Anyone old enough to remember these BBSes probably cringes a little bit when someone too young to remember them refers to a forum on a website as a bulletin board system. Many hackers who were at least adolescents in the eighties remember how amazing it seemed to be able to share messages and files with a bunch of people in their area using just their computer, a modem and their phone line.

In technical terms, BBSes resembled the command prompt more than a website. They generally showed 80 columns by 25 rows of text, and primitive, blocky graphics using the ANSI X3.64 standard. They resembled teletext more than anything else.

In personal terms, they were a way for hackers to talk to each other, in much the same way as a tangible bulletin board in a town square lets people leave messages for all to see. BBSes were social places, much like modern web forums with the exception that you could hop on your bike and meet the people you were talking to because they generally lived in the same town.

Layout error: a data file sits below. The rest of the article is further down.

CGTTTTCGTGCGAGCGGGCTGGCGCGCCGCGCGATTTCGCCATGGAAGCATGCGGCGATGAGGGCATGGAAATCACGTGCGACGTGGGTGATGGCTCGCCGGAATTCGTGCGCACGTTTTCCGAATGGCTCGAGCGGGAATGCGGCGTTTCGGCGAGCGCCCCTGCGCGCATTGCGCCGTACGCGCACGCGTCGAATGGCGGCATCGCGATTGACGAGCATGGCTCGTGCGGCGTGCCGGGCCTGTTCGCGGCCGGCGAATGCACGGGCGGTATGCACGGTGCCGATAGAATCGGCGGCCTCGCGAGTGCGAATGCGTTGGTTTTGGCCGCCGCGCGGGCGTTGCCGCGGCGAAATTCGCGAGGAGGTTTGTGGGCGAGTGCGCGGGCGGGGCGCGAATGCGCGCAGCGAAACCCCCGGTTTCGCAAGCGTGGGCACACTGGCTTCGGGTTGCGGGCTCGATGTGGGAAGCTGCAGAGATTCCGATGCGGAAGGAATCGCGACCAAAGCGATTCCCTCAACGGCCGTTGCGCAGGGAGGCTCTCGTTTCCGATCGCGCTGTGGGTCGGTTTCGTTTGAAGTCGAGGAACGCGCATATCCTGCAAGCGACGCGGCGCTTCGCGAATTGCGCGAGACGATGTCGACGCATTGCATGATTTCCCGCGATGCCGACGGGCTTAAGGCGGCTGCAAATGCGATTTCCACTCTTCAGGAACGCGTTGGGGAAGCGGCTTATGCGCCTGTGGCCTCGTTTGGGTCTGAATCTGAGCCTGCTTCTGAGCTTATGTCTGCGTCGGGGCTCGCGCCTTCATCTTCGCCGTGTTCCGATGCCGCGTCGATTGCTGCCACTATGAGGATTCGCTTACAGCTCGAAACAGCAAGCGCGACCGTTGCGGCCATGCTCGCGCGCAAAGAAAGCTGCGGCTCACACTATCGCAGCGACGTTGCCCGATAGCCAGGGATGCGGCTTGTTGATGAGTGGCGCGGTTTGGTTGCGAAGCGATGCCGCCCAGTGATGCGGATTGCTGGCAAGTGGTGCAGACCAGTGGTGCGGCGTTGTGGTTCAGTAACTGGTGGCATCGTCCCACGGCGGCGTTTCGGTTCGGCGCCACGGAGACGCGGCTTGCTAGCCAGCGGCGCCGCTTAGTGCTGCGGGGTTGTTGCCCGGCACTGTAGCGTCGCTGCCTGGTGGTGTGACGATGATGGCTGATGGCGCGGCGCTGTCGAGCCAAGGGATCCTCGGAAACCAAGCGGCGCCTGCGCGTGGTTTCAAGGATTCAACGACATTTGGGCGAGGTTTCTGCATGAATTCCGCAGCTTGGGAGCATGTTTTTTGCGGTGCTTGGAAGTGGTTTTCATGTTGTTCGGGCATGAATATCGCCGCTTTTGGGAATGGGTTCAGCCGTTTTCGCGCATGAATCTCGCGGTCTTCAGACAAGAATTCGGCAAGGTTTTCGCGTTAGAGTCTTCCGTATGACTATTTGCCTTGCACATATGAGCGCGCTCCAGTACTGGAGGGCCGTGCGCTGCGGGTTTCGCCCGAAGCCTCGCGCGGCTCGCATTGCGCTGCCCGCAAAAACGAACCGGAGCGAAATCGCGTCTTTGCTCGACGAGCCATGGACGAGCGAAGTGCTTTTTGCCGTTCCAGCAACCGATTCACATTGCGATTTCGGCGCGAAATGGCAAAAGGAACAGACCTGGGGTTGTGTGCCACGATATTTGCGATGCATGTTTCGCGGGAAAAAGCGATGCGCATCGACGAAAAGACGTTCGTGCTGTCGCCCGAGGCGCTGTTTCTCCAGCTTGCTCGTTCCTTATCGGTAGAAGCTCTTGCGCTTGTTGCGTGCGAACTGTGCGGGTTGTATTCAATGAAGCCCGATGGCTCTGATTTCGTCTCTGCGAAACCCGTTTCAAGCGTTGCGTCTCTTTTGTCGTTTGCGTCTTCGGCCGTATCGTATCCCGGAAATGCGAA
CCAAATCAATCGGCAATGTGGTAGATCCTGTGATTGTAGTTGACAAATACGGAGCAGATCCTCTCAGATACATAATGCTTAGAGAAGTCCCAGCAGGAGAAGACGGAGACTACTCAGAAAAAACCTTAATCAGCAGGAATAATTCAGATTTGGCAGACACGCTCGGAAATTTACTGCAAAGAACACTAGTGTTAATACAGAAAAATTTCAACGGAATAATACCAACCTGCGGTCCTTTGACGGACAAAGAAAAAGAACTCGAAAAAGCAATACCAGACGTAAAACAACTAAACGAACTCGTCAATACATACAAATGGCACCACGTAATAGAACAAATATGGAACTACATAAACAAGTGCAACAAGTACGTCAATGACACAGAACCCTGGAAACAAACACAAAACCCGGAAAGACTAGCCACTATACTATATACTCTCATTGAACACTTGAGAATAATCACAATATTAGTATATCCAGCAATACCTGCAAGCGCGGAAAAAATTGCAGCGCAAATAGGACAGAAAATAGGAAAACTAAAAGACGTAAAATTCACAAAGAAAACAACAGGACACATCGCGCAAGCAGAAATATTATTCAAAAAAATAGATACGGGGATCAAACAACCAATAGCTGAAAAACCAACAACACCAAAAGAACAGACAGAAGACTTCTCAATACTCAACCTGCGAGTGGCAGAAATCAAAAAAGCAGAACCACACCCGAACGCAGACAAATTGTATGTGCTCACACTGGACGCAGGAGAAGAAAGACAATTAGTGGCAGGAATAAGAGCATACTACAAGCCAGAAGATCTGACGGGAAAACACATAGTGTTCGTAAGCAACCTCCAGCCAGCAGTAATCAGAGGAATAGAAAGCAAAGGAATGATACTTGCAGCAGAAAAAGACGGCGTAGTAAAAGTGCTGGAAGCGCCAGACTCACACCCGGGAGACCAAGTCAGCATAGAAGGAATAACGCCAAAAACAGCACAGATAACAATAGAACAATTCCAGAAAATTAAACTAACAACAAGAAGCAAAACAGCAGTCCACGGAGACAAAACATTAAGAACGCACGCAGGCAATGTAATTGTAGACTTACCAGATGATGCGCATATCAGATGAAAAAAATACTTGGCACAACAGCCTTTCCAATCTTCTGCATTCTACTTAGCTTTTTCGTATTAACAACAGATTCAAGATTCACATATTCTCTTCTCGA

It's kind of sad to realise just how few people these days even realise that these things ever existed.

Thankfully, Jason Scott maintains a website preserving the text files that were shared on BBSes, over at textfiles.com. While it is sort of interesting to browse, however, it doesn't get across the emotional investment people had in the various BBS communities that sprang up.

For just this reason, Scott also made a documentary about BBSes, called, appropriately enough, BBS: The Documentary. It explores many aspects of these communities, and the emotional impact they had on their participants. Anyone interested in this chapter of the history of hacker culture should check it out, as it covers this social phenomenon in commendable detail.

References